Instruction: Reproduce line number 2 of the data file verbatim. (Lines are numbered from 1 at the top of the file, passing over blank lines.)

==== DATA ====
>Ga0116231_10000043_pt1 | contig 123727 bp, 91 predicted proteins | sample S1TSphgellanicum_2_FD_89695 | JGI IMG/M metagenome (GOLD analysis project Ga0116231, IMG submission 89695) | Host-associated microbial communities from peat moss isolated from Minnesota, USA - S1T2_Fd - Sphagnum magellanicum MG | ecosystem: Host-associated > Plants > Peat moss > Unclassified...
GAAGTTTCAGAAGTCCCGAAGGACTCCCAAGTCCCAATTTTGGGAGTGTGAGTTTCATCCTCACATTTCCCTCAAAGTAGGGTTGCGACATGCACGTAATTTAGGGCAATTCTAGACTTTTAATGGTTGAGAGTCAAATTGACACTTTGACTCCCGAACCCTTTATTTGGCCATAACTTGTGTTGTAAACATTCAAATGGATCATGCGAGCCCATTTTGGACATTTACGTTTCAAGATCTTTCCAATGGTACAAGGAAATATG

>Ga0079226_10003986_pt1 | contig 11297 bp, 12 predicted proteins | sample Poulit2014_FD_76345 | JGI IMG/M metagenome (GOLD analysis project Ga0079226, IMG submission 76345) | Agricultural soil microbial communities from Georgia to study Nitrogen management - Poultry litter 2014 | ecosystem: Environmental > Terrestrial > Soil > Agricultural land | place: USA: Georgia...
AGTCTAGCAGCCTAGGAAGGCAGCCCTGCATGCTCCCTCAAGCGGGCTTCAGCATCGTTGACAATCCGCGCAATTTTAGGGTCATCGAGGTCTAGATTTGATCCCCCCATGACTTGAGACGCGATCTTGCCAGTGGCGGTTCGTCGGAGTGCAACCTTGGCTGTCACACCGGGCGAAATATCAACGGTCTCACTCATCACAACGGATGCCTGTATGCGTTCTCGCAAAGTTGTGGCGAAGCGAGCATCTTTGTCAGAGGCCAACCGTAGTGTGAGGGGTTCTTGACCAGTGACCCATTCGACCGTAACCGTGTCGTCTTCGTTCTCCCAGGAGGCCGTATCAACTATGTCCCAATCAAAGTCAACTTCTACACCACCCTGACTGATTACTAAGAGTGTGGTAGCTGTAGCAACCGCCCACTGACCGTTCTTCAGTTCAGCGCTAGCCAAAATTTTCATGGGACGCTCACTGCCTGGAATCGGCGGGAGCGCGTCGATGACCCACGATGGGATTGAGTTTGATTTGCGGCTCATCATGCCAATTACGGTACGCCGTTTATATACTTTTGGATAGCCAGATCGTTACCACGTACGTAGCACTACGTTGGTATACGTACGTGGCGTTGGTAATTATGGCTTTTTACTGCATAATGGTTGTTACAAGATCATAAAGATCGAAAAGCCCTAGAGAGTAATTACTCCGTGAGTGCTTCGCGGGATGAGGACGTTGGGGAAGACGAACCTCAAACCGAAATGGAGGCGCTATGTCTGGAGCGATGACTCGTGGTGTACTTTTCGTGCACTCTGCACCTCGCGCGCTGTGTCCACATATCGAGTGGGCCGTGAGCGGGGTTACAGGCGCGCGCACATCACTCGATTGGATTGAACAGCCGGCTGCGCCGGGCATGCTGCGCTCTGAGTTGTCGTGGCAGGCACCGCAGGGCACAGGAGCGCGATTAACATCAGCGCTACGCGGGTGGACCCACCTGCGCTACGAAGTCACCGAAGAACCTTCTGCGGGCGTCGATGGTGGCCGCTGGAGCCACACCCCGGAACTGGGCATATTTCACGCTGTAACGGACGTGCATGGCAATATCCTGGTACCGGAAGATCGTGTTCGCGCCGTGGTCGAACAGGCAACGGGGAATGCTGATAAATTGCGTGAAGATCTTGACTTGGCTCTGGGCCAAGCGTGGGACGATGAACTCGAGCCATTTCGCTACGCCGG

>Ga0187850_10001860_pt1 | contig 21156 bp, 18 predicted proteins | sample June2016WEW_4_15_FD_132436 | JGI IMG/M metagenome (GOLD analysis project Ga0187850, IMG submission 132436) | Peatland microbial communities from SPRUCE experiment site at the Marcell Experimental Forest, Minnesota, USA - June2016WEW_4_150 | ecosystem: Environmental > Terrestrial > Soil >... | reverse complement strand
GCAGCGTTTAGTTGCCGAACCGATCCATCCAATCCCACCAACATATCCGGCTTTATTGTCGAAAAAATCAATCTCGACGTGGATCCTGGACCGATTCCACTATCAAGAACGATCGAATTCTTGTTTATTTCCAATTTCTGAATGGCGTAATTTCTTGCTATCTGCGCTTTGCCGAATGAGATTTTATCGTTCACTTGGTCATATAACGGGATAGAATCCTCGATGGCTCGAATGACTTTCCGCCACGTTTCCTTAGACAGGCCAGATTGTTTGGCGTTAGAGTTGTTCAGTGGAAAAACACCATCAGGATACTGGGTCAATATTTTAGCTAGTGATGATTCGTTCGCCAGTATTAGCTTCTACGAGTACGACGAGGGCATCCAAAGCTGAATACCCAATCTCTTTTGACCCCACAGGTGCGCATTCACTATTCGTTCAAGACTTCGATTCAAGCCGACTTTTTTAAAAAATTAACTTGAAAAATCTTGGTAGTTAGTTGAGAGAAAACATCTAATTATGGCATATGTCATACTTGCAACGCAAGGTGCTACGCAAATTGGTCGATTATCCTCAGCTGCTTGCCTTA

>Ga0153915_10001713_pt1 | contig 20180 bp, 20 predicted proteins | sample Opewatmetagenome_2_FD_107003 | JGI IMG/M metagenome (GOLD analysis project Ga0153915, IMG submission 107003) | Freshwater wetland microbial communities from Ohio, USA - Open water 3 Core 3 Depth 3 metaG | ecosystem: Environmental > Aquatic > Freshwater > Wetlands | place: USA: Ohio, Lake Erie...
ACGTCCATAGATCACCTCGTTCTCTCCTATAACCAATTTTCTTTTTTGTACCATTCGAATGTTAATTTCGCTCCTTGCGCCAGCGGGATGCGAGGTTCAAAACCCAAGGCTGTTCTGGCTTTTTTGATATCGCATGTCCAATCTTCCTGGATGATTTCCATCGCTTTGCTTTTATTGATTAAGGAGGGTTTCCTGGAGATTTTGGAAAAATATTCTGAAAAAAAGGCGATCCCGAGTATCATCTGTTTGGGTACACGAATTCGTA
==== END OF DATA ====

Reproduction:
GAAGTTTCAGAAGTCCCGAAGGACTCCCAAGTCCCAATTTTGGGAGTGTGAGTTTCATCCTCACATTTCCCTCAAAGTAGGGTTGCGACATGCACGTAATTTAGGGCAATTCTAGACTTTTAATGGTTGAGAGTCAAATTGACACTTTGACTCCCGAACCCTTTATTTGGCCATAACTTGTGTTGTAAACATTCAAATGGATCATGCGAGCCCATTTTGGACATTTACGTTTCAAGATCTTTCCAATGGTACAAGGAAATATG